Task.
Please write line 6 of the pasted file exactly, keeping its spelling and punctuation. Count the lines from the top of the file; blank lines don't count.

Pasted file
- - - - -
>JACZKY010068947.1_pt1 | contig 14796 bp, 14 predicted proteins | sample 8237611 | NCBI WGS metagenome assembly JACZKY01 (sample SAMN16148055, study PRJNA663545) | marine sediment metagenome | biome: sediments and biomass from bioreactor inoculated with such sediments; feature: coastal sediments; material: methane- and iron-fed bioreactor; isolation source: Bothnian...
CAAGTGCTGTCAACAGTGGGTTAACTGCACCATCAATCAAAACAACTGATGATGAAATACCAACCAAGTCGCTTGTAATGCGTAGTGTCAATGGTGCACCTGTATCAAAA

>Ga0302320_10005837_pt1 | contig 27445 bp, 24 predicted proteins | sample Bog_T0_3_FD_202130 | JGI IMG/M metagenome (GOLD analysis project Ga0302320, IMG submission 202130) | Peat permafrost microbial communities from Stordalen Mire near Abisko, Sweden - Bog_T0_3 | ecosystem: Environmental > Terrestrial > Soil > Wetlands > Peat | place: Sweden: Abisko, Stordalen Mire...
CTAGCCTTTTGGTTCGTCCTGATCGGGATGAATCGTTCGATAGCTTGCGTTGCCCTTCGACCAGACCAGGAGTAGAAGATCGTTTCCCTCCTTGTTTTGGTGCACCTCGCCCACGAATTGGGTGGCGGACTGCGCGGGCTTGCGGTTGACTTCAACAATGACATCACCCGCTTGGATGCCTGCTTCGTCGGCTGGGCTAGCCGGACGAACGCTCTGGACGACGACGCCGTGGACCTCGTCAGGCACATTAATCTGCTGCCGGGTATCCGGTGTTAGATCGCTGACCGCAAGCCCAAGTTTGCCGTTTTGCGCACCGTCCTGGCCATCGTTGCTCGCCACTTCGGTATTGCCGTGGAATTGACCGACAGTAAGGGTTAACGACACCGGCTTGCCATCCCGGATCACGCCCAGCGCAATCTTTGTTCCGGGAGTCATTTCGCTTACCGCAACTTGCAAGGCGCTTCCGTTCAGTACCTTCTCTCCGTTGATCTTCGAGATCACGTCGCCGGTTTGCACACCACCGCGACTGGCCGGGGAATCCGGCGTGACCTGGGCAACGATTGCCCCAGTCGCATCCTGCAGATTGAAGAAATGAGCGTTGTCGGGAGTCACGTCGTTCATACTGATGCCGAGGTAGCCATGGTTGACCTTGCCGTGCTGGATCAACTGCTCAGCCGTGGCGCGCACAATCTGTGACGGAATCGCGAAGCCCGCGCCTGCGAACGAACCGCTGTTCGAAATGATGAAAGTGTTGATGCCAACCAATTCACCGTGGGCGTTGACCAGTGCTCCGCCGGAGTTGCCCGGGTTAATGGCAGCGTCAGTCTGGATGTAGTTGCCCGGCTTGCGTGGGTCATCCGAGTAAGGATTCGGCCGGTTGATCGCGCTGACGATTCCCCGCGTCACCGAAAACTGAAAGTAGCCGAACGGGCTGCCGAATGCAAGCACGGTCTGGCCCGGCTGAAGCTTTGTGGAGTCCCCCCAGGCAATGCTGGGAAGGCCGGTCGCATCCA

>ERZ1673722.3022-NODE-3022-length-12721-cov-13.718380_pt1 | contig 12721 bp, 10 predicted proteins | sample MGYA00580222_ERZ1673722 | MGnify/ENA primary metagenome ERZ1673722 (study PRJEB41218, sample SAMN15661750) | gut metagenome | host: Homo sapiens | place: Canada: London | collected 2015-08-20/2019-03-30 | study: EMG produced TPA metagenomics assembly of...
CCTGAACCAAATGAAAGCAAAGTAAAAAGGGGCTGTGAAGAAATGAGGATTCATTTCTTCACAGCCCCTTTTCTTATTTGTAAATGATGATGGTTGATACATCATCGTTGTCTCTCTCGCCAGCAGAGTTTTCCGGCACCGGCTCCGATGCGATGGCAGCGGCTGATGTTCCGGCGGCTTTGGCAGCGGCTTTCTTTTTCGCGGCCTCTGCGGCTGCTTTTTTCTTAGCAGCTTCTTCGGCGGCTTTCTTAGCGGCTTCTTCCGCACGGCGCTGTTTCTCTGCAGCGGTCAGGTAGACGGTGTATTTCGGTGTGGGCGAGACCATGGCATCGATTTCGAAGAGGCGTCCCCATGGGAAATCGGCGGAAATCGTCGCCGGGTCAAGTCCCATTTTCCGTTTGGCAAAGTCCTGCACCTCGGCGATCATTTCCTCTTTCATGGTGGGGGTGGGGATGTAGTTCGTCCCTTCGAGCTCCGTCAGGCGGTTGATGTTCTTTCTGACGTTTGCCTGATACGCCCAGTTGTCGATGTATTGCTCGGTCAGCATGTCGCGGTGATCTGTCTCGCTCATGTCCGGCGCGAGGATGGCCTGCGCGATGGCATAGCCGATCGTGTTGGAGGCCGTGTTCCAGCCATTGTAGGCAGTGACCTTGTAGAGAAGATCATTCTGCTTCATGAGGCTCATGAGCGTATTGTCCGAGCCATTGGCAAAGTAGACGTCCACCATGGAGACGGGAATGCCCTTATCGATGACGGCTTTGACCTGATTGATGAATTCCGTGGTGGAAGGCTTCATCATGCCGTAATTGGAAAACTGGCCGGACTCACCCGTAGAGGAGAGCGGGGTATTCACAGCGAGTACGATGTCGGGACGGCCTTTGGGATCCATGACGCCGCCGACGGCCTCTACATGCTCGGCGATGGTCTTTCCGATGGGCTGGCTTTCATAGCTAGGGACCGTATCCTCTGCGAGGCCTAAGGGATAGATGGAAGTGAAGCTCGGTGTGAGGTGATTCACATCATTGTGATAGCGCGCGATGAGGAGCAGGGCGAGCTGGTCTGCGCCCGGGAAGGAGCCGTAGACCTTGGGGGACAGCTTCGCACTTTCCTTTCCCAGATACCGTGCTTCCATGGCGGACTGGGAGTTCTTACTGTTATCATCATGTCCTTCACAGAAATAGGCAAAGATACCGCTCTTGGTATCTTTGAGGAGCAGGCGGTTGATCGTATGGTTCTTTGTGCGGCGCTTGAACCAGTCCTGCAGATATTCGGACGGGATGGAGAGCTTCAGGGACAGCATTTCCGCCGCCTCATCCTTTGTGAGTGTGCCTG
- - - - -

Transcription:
CCTGAACCAAATGAAAGCAAAGTAAAAAGGGGCTGTGAAGAAATGAGGATTCATTTCTTCACAGCCCCTTTTCTTATTTGTAAATGATGATGGTTGATACATCATCGTTGTCTCTCTCGCCAGCAGAGTTTTCCGGCACCGGCTCCGATGCGATGGCAGCGGCTGATGTTCCGGCGGCTTTGGCAGCGGCTTTCTTTTTCGCGGCCTCTGCGGCTGCTTTTTTCTTAGCAGCTTCTTCGGCGGCTTTCTTAGCGGCTTCTTCCGCACGGCGCTGTTTCTCTGCAGCGGTCAGGTAGACGGTGTATTTCGGTGTGGGCGAGACCATGGCATCGATTTCGAAGAGGCGTCCCCATGGGAAATCGGCGGAAATCGTCGCCGGGTCAAGTCCCATTTTCCGTTTGGCAAAGTCCTGCACCTCGGCGATCATTTCCTCTTTCATGGTGGGGGTGGGGATGTAGTTCGTCCCTTCGAGCTCCGTCAGGCGGTTGATGTTCTTTCTGACGTTTGCCTGATACGCCCAGTTGTCGATGTATTGCTCGGTCAGCATGTCGCGGTGATCTGTCTCGCTCATGTCCGGCGCGAGGATGGCCTGCGCGATGGCATAGCCGATCGTGTTGGAGGCCGTGTTCCAGCCATTGTAGGCAGTGACCTTGTAGAGAAGATCATTCTGCTTCATGAGGCTCATGAGCGTATTGTCCGAGCCATTGGCAAAGTAGACGTCCACCATGGAGACGGGAATGCCCTTATCGATGACGGCTTTGACCTGATTGATGAATTCCGTGGTGGAAGGCTTCATCATGCCGTAATTGGAAAACTGGCCGGACTCACCCGTAGAGGAGAGCGGGGTATTCACAGCGAGTACGATGTCGGGACGGCCTTTGGGATCCATGACGCCGCCGACGGCCTCTACATGCTCGGCGATGGTCTTTCCGATGGGCTGGCTTTCATAGCTAGGGACCGTATCCTCTGCGAGGCCTAAGGGATAGATGGAAGTGAAGCTCGGTGTGAGGTGATTCACATCATTGTGATAGCGCGCGATGAGGAGCAGGGCGAGCTGGTCTGCGCCCGGGAAGGAGCCGTAGACCTTGGGGGACAGCTTCGCACTTTCCTTTCCCAGATACCGTGCTTCCATGGCGGACTGGGAGTTCTTACTGTTATCATCATGTCCTTCACAGAAATAGGCAAAGATACCGCTCTTGGTATCTTTGAGGAGCAGGCGGTTGATCGTATGGTTCTTTGTGCGGCGCTTGAACCAGTCCTGCAGATATTCGGACGGGATGGAGAGCTTCAGGGACAGCATTTCCGCCGCCTCATCCTTTGTGAGTGTGCCTG